NPR ran a story recently on why we miss creative ideas that are right in front of us. Summarizing the research, people rate ideas that they believe came from far away as more creative than ideas they believe came from close by. As someone who has frequently tried to sell new ideas to coworkers and management, this seems pretty plausible as one of the many obstacles to change.
Almost all companies, from the CEO to HR to the customer support group, say they support innovation in all areas of the company. Who doesn’t love new ideas?
Well, the truth is almost everyone fears and resists change. In our tech-driven culture, it’s become almost politically incorrect to suggest that disruptive innovation isn’t welcome, but that’s the reality. People like to do what they have always done. When a business is involved they will point to “what has always worked” and fight to maintain the status quo for fear that any changes will destroy the business.
So the first challenge you face is that despite the stated love for new ideas, most people will try to shut them down regardless of whether they came from near or far.
Not Invented Here
New ideas you may have picked up from some outside source can also run into the commonly observed “Not invented here” syndrome. This is resistance to ideas, products, or solutions that have come from outside the company because of the belief that the people in the company can do better (and a host of other reasons).
This seems to contradict the far and near research, but in the NPR story, Vedantam suggests one theory for the different reactions to a new idea is your frame of mind when considering it. Things nearby seem more concrete, leading you to think about things like implementation details which are more likely to lead you to shoot holes in the new idea. When you’re thinking about something that came from far away, however, you’re “in a more abstract frame of mind” which allows you to think about possibilities without getting bogged down in details.
Presenting solutions that involve tools (like software packages) or techniques from outside the company may quickly lead technical people to thinking about the concrete details, making them more likely to see all of the problems. So the “Not invented here” reaction could be inspired by the same dynamics as those demonstrated in the near and far research.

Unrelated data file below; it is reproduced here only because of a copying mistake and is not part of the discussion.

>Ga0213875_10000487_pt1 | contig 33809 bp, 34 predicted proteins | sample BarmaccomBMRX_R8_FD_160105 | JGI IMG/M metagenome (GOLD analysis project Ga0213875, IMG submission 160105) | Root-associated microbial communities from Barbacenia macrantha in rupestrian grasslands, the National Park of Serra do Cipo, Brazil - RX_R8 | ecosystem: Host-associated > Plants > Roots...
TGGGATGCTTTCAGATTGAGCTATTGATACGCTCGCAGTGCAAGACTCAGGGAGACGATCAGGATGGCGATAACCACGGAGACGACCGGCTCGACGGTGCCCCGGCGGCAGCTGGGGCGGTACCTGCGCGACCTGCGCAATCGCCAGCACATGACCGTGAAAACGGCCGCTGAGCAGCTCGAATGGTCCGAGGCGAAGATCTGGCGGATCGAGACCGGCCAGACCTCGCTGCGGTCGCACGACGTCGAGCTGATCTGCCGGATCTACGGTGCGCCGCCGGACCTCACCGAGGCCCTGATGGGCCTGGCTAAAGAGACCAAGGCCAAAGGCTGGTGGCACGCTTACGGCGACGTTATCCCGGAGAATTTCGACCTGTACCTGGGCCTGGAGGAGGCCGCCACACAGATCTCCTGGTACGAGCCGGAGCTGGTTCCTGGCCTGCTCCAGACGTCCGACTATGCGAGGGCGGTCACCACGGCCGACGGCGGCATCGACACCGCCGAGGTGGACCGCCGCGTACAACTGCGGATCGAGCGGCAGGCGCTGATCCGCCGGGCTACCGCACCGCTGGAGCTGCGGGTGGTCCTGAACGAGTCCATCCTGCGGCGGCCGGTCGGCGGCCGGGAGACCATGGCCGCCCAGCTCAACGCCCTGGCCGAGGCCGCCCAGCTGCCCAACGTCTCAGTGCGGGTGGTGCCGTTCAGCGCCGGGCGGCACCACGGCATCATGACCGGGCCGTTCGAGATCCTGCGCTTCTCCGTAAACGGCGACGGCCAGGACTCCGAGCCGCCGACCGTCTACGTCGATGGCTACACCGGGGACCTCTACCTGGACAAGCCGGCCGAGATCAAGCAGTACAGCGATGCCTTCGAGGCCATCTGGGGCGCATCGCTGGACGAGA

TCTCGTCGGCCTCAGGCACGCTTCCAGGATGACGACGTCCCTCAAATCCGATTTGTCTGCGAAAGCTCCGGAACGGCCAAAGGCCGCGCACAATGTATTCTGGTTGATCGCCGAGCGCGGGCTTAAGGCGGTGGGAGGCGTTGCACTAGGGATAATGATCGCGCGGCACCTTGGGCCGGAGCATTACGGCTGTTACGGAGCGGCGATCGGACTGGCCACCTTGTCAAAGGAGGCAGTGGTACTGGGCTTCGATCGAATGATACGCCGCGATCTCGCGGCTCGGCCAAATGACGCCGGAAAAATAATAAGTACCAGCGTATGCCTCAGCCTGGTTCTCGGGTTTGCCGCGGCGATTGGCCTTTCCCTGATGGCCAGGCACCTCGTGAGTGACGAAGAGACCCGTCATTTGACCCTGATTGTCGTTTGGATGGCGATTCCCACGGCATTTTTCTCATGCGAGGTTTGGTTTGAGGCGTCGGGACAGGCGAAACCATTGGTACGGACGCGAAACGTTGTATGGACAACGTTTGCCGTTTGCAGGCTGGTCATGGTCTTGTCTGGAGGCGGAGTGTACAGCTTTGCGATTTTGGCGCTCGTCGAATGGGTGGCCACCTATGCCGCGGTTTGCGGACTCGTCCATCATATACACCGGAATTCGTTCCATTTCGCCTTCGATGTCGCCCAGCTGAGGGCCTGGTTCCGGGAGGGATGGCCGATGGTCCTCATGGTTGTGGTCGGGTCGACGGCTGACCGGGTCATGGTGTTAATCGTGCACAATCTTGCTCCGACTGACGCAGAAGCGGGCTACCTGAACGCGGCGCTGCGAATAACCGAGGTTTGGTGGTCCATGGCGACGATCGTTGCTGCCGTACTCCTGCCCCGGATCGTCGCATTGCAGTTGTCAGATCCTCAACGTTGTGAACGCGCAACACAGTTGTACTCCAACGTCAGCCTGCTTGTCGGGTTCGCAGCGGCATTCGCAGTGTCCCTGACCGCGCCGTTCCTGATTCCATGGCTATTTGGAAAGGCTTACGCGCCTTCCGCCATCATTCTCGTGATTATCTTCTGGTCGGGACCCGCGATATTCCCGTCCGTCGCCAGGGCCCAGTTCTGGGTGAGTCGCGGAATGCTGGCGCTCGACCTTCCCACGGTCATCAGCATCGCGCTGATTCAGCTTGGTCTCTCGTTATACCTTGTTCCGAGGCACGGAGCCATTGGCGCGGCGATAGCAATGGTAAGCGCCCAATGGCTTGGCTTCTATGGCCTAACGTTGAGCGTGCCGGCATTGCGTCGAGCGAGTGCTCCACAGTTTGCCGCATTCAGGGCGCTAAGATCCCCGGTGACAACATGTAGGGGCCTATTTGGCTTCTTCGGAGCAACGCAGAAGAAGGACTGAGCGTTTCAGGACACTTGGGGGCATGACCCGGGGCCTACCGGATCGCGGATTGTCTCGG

Ask the Expert
So what’s the answer? Just forget your new ideas?
One approach I’ve had success with is finding outside consultants to help sell a new idea and possibly help with implementation. Even if you are an expert in the topic and you know how to implement the idea yourself, bringing in outside consultants who believe in the idea as much as you do can be effective.
Consultants can push through resistance in two ways. They can provide the “idea from far away” that can help management think about the idea abstractly and see the possibilities. If you can find consultants from out of town who have to fly in or webex to help with the pitch, even better.
On the reverse side, if your consultants are well known experts in their fields–and they should be–they can help overcome some of the resistance from co-workers worried about implementation details. Consultants have the experience of having successfully implemented the idea before and your co-workers will likely get a kick out of working with experts in the field.
So consultants can provide the far away perspective to help the big picture selling of the idea and the real-world issues of implementing it. On top of that, your manager might just be thinking about all the work you aren’t going to be able to get done if you’re working on the new idea. Consultants don’t invoke the same sort of resistance. Using consultants for part of the implementation allows you to come up with a fixed cost that ends when the engagement is over.
Implementing change and getting buy-in on new ideas is a popular topic, so much so that there a whole industry around it including popular books. This is just one idea I’ve had success with. I’m not a consultant and don’t have any vested interest in promoting them, but the way they can act as agents of change can make them useful even when you already know what you want to do—maybe especially when you already know.